Tropical Storm Nestor formed Friday over the central Gulf of Mexico and has officials in the southeastern United States on alert as forecasters warn the system could trigger dangerous storm surge flooding, damaging winds and heavy rain.
Nestor, was traveling quickly northeastward over the Gulf on Saturday morning, cruising along at 17 mph. The storm is located 85 miles south-southwest of Panama City, Florida, with maximum sustained winds of 50 mph.
|A satellite image shows the NOAA42 P-3 Hurricane Hunter plane as it collected data in Potential Tropical Cyclone 16 over the Gulf of Mexico on Friday, October 18, 2019. (NOAA)|
The storm is projected to make landfall in northern Florida on Saturday morning and is then likely to continue to move northeastward across southern Georgia and then along the South Carolina and North Carolina coasts over the weekend.
The rating for this system on the AccuWeather RealImpact™ Scale for Hurricanes is less than 1 and will be focused along the Florida Panhandle. The AccuWeather RealImpact™ Scale for Hurricanes ranges from values of less than 1 to 5.
"Nestor will bring heavy rainfall, damaging winds and a coastal storm surge to parts of the Florida Panhandle and northwestern Florida during Saturday morning," Kottlowski said.
In terms of economic impacts to the region, AccuWeather Founder and CEO Dr. Joel N. Myers said, "No significant overall economic impact is expected," from the storm, but he added, "There will be some brief economic impact where heavy rains and coastal flooding occurs."
Near and north and east of the center winds may gust in the neighborhood of 40 to 60 mph. Isolated tornadoes can also occur on the northeastern side of the storm.
As the storm moves swiftly along, strong gusts are likely along the Carolina and Virginia coasts form Saturday to early Sunday.
Similarly, a storm surge of several feet is possible, due in large part to the shape of the coastline in the area. This part of the Florida coast tends to trap and funnel water inland during approaching storms.
Seas and surf will remain rough across Florida Gulf coast early this weekend.
Small craft should consider remaining in port during the day Saturday along the Atlantic coast from northeastern Florida to the Virginia capes. Sunday should bring much better boating, fishing and bathing conditions.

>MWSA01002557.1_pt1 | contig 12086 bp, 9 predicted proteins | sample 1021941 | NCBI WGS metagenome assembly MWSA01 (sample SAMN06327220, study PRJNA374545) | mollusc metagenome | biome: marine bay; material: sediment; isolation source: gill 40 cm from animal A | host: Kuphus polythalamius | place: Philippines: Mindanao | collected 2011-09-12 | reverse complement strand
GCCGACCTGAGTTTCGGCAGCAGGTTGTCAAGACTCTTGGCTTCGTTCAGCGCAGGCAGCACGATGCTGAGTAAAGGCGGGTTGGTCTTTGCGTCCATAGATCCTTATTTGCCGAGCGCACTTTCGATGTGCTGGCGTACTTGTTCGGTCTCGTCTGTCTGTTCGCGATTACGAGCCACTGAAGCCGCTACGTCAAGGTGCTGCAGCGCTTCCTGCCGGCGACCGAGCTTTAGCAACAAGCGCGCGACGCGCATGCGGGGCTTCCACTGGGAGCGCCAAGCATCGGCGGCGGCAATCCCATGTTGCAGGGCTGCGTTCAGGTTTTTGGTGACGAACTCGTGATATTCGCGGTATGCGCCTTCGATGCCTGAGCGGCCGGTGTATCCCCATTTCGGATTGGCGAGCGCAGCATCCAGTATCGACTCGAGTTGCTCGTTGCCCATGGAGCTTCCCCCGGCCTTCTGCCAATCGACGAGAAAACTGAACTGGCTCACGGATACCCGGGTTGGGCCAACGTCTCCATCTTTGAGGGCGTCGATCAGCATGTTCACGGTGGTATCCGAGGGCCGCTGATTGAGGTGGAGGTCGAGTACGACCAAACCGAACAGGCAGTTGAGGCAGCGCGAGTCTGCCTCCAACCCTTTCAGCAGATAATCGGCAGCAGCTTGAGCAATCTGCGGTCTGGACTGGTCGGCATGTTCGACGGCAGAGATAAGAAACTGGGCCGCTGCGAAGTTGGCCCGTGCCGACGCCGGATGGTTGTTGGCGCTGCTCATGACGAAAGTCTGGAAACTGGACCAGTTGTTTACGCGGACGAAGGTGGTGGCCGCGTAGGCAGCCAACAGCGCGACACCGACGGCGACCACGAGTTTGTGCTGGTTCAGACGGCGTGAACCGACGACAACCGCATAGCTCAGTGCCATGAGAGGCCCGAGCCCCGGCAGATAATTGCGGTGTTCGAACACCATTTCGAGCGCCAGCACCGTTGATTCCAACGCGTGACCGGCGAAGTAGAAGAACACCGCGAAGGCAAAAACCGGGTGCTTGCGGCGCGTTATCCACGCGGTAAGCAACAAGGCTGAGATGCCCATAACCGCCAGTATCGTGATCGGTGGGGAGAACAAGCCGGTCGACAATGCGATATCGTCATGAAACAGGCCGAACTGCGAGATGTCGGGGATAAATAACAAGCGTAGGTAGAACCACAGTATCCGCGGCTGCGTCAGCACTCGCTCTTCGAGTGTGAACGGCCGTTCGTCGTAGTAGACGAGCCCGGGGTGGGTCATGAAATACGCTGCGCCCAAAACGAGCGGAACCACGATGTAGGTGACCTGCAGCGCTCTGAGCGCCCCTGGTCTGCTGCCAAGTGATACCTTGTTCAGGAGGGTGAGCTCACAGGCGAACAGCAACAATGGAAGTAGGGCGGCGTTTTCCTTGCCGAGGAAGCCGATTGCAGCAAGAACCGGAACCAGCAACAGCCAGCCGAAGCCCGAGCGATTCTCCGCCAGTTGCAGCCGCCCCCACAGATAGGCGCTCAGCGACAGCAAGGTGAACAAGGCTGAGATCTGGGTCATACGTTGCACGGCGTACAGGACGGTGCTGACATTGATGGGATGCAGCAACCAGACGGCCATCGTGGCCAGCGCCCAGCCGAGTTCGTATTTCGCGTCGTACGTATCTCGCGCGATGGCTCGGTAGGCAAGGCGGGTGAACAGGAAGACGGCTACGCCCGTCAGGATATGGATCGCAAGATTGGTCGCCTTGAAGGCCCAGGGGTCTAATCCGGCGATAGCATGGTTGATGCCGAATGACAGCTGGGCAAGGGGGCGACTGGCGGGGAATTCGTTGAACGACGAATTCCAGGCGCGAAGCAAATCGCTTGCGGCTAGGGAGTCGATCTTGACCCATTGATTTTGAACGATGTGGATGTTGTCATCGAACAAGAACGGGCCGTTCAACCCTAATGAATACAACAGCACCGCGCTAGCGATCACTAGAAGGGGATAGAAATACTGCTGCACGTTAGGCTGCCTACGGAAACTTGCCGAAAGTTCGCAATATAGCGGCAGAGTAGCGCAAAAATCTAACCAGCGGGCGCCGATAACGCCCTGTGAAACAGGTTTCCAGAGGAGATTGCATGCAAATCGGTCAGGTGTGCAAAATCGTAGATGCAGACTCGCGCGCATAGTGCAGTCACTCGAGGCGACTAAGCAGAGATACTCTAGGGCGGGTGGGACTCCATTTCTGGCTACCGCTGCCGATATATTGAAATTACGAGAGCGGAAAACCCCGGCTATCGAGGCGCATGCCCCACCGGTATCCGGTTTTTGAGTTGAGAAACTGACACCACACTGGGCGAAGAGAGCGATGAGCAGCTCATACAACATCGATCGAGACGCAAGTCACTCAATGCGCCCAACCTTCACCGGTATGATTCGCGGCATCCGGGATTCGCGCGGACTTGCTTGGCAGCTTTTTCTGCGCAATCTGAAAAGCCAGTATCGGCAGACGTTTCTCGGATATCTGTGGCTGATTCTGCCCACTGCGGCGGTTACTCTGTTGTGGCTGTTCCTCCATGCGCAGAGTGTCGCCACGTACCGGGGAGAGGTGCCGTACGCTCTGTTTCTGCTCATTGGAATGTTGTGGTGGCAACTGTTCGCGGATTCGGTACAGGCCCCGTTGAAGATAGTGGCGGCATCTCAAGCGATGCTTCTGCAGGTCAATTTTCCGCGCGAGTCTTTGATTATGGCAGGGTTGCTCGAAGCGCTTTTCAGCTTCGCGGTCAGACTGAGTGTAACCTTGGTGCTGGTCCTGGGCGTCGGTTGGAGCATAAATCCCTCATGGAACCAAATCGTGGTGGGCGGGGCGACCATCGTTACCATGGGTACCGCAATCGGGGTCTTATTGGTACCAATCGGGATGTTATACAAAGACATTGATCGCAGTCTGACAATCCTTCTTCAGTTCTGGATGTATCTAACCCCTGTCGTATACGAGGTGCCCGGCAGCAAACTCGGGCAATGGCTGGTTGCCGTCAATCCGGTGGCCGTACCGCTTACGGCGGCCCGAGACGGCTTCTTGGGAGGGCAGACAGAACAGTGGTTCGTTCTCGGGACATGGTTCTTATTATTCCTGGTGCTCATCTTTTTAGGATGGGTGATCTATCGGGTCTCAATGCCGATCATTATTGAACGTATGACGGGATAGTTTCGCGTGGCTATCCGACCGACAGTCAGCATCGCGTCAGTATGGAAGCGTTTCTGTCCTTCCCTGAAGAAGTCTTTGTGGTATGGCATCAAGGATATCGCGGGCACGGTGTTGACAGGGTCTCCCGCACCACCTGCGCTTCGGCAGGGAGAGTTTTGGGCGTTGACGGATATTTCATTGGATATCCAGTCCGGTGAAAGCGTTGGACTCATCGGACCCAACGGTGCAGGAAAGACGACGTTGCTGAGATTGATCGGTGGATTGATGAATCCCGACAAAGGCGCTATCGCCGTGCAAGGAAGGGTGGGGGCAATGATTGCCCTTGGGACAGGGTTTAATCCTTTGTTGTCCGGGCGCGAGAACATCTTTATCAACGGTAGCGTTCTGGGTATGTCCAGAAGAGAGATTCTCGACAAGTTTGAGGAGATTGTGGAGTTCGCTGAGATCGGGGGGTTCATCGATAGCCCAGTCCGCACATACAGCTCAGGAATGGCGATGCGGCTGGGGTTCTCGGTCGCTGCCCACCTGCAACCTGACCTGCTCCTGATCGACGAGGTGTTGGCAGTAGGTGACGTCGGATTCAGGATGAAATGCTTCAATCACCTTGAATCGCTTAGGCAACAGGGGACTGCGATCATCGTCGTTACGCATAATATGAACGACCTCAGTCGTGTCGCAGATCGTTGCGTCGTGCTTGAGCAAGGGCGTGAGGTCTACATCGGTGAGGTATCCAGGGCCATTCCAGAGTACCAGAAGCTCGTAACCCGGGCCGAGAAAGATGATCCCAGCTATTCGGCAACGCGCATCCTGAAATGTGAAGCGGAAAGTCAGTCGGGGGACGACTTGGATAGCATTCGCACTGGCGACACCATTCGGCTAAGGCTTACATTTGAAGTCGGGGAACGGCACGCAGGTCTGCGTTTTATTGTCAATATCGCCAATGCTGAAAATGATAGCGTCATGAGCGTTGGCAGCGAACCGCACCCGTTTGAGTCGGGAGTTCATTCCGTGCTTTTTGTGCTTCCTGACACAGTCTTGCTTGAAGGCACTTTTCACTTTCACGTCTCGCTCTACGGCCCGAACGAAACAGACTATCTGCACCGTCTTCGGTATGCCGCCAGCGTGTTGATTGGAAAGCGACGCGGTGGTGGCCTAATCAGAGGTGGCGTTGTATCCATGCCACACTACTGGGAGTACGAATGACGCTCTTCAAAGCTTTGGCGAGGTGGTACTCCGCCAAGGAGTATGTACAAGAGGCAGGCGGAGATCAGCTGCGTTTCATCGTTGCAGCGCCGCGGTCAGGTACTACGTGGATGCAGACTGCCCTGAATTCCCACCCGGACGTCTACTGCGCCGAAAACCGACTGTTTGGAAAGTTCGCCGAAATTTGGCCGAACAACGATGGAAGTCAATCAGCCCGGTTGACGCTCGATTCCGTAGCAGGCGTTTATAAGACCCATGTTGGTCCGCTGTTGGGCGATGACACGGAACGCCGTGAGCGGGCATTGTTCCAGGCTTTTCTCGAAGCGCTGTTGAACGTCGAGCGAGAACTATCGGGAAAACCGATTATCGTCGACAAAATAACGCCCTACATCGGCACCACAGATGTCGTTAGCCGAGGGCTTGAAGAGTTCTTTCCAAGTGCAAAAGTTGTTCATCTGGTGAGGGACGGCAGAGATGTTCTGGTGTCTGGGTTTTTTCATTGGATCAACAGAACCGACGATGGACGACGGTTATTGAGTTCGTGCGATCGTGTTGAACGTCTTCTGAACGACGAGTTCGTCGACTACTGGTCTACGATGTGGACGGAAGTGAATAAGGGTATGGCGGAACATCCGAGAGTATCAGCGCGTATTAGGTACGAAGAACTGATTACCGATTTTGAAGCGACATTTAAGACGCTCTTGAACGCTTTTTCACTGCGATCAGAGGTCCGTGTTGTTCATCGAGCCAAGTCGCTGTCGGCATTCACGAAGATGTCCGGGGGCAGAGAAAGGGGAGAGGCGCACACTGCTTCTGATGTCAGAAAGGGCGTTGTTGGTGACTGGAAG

Drenching rain and localized flooding will be the main impact from the storm as it moves along over the Southeastern states.
Rain and gusty winds will make viewing and playing in football games in the Southeast difficult. However, lightning is also a threat from the storm system and could delay some games.
"During autumn, a lot of the rainfall these states typically get are from tropical systems," AccuWeather Meteorologist Courtney Travis said. "With a lack of persistent land-falling storms, much of the region is in a drought."
Urban flooding can occur even though much of the Southeast states could stand more rain due to the ongoing drought conditions.
A general 1-3 inches of rain is forecast from the northeastern Gulf coast to near the mouth of the Chesapeake Bay. An AccuWeather Local StormMax™ of 6 inches is most likely along the upper Gulf coast of Florida and perhaps along the North Carolina coast.
A storm earlier this week brought much of the region soaking rain, but more rain is needed to make up for the deficit. The rain is coming too late for some agricultural interests and could inhibit harvest in some cases including cotton.
During early next week, the feature is forecast to move well off the mid-Atlantic coast but has a chance of being captured and pulled toward New England as a non-tropical storm approaches from the Midwest.
The Atlantic hurricane season officially continues through the end of November.
As of Wednesday, Oct. 16, there have been 15 tropical depressions, 13 tropical storms, five hurricanes and three major hurricanes in the 2019 Atlantic hurricane season.
AccuWeather's prediction for the 2019 Atlantic hurricane season, issued in April, was for 12-14 tropical storms, five to seven hurricanes and two to four major hurricanes.
"In terms of the long-range outlook for the Atlantic Basin, there may be signifiant inhibiting factors for tropical development during the latter part of October into early November," Kottlowski said.
"It is possible that tropical activity effectively shuts down after the Gulf of Mexico system this week," he added.
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